Lincolnís Emancipation Proclamation - First and Foremost a Military Measure
2013-01-08 0:00

By Conan Milner | TheEpochTimes.com



The Emancipation Proclamationóenacted exactly 150 years ago on Jan. 1, 2013ómarked the beginning of the end for slavery in the United States, but historians say that the document was first and foremost a military measure.

ďAs you read the Emancipation Proclamation, you can see that thereís nothing eloquent about it,Ē said Margaret Washington, professor of history and American studies at Cornell University. ďThe term itself sounds eloquent, but if you read the document, it is specifically for purposes of waróand winning the war, either by military power or by forcing the south back into the union by virtue of emancipating their slaves.

Glancing back over the course of American history, it is impossible to separate the Civil War from the end of slavery. Nonetheless, in President Abraham Lincolnís time, many considered the two developments mutually exclusive, even Lincoln himself.

A Progressive President

In his 1860 inaugural address, Lincoln promised to leave slavery alone in states where it already existed. In an 1862 New York Tribune letter, the president stated that his primary objective was saving the Union, and ďnot either to save or destroy slavery.Ē

In the midst of Americaís bloodiest conflictóa war that pitted brother against brotheróthe Emancipation Proclamation offered a time-tested military strategy that would quickly bring the fighting to an end.

ďThatís what was done with the American Revolution,Ē Washington said. ďThe British promised slaves freedom if they defected from the southern plantations in Virginia and came over to the British side and fought with them. Americans in the North used that same tactic with their slaves to fight against the British, and thatís how Northerners became free.Ē

While Lincoln stated for years that he was ethically opposed to slavery, he was no abolitionist. But the influence of the American anti-slavery movement had become a powerful cultural force, especially among radicals in Lincolnís own Republican Party.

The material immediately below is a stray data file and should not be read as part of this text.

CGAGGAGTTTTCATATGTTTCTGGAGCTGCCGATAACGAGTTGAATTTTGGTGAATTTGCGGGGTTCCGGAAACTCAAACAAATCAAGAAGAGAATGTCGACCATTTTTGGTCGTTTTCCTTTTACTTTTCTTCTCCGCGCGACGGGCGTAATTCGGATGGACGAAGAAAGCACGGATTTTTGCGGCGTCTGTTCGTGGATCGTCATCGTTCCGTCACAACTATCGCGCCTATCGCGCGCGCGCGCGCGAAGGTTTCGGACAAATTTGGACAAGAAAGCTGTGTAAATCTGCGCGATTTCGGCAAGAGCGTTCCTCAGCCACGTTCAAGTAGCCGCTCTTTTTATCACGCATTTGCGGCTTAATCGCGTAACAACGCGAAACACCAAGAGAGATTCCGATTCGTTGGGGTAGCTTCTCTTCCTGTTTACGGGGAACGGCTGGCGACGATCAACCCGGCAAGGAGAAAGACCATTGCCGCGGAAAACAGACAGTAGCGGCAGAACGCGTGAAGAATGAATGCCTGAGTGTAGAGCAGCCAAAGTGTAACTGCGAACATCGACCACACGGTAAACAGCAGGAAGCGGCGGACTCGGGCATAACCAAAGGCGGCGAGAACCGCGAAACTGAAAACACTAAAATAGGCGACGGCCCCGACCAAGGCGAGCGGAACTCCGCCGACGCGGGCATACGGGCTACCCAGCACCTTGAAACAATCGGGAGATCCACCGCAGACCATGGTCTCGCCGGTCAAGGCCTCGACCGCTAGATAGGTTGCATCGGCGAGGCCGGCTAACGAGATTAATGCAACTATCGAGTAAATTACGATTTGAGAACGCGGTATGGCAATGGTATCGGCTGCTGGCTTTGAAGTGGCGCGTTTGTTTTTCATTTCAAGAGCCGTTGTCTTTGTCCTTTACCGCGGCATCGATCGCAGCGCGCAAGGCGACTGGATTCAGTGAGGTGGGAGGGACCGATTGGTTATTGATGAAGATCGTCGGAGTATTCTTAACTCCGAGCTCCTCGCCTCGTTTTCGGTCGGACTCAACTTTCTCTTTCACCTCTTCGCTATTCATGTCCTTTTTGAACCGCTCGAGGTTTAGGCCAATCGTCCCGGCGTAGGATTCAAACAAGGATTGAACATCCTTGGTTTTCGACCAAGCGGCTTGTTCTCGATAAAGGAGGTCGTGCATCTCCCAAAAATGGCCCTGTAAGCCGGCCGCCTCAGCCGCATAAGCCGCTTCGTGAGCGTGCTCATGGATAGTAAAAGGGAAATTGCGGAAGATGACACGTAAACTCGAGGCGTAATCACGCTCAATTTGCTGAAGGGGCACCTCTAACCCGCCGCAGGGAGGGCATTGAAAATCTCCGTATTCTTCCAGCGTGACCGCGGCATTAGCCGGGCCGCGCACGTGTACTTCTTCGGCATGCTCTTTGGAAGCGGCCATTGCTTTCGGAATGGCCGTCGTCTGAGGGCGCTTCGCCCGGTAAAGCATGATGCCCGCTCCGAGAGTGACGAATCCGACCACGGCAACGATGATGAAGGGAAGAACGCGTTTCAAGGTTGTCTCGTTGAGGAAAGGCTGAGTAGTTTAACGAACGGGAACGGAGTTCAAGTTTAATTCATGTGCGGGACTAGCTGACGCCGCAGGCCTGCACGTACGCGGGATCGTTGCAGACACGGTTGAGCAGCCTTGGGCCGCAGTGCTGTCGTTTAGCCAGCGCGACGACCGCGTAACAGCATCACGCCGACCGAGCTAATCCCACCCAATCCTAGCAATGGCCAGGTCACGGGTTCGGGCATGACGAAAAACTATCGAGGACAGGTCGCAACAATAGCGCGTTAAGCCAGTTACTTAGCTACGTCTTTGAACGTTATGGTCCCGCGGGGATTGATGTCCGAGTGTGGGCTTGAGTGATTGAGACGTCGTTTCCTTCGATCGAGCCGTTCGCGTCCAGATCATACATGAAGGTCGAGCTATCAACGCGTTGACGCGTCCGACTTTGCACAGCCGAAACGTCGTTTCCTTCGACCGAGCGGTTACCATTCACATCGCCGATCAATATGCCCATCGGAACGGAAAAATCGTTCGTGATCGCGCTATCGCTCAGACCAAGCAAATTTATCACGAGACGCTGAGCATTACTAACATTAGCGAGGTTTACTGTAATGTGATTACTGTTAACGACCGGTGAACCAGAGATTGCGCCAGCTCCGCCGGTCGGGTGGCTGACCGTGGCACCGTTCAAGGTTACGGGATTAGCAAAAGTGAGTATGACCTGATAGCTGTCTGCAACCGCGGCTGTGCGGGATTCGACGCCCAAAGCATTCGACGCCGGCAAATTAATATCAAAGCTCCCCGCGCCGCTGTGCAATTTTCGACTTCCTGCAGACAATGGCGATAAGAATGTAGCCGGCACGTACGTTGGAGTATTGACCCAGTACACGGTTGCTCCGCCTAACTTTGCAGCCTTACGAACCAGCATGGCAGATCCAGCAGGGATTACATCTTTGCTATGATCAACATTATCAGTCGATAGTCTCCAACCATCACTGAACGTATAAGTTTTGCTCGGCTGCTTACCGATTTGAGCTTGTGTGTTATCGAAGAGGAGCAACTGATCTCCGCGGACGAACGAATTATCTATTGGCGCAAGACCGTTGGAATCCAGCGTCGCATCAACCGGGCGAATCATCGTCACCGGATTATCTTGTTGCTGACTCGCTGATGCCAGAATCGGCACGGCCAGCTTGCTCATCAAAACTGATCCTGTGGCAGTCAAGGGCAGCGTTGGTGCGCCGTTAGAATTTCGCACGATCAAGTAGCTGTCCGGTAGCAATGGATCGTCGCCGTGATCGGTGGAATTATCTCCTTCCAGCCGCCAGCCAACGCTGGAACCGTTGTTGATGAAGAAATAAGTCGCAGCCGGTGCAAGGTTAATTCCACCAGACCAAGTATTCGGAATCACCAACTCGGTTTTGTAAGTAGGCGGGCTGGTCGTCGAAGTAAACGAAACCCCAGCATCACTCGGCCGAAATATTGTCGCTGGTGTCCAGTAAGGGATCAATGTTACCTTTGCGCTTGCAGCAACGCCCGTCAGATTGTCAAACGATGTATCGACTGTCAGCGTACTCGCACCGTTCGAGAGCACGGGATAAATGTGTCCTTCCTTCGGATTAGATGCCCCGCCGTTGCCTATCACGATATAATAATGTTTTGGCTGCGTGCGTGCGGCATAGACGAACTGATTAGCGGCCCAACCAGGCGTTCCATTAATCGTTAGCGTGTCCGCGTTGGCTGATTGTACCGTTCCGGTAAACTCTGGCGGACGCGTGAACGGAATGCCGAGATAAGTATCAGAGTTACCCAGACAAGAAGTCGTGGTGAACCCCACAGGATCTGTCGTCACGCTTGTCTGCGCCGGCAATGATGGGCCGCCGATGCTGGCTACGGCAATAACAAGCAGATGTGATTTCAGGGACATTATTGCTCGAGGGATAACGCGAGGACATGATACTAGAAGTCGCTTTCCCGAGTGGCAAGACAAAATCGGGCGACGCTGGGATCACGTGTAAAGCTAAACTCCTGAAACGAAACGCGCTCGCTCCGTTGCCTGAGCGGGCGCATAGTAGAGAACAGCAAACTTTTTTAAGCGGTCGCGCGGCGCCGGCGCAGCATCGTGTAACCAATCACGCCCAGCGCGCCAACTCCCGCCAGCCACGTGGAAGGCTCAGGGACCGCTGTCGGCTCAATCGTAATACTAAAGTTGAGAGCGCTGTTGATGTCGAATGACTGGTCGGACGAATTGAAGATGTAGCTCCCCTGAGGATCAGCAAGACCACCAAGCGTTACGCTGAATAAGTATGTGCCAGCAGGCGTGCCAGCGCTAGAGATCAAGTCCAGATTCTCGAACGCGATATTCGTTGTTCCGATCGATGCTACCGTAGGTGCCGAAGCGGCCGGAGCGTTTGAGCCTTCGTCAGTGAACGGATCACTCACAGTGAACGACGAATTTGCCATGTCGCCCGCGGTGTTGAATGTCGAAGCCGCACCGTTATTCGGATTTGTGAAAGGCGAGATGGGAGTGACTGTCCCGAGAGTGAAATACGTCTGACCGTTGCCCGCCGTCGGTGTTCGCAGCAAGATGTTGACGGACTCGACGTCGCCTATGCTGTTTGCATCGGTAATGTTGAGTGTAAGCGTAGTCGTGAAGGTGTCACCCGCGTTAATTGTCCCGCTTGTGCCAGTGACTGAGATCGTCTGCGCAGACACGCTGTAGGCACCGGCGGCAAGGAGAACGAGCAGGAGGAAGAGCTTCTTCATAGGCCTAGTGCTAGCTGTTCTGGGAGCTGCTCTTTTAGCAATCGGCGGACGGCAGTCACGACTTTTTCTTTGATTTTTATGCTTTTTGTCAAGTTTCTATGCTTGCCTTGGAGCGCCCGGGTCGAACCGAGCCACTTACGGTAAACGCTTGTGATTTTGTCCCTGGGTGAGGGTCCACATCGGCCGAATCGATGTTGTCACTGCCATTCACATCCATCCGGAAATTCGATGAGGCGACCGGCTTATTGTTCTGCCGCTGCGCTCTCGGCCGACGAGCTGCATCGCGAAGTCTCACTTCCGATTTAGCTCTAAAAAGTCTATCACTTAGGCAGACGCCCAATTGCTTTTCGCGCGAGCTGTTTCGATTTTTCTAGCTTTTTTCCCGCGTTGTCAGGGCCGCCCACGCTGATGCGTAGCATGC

Washingtonís freshman class traced the trajectory of this change in mindset by examining Lincolnís writings and debate transcripts. These historical documents portray a man who had gone from tempering anti-slavery sentiment with a defense of white superiority, to suggesting weeks before his assassination that educated black men should be allowed to vote.

The celebrations that went around the world when the Emancipation Proclamation came across the telegraph lines were huge. And yet it didnít really free anybody.

óMargaret Washington, professor of History and American Studies, Cornell University


ďIt was merely a suggestion, but you can see the way heís moving at the time of his death,Ē Washington said. ďHe was becoming more and more progressive.Ē

Burning the Constitution

Even before Lincoln became president, much had already been done to end slavery in America. While abolitionists were driven by a moral imperative, slaveholders had the law on their side, and their interests remained legally protected by a formidable Democratic Party, which was solidly pro-slavery in both North and South.

However, the biggest legal hurdle to the anti-slavery effort was also a document fundamental to the nationóthe U.S. Constitution.

ďAbolitionists adored the Declaration of Independence, but they despised the Constitution. As a matter of fact, William Lloyd Garrison burned it in public,Ē Washington said.

The political might of early 19th-century slave owners can be seen in the 1850 Fugitive Slave Act, which obligated all U.S. citizens to send runaways back to their masters. Months after the law was passed, a fugitive that had escaped to Boston compelled the expense of thousands of troops to ensure his return.

At an anti-slave rally ignited by the absurdly expensive capture of this single fugitive, Garrison demonstrated abolitionist fury by burning copies of both the Slave Act and the Constitutionóa document he described as a ďcovenant with deathĒ and an ďagreement with Hell.Ē

Although the Constitution did not contain the term ďslaveĒ until the practice was finally outlawed under the 13th Amendment, scholars say that the context is clear.

According to Washington, former Supreme Court Justice Thurgood Marshall confirmed the abolitionist attitude toward the Constitution.

ďIt was a pro-slavery document, except that the flexibility of the Constitution allowed it to have the 13th, 14th, and 15th Amendments that changed it,Ē Washington said.

[...]


Read the full article at: theepochtimes.com






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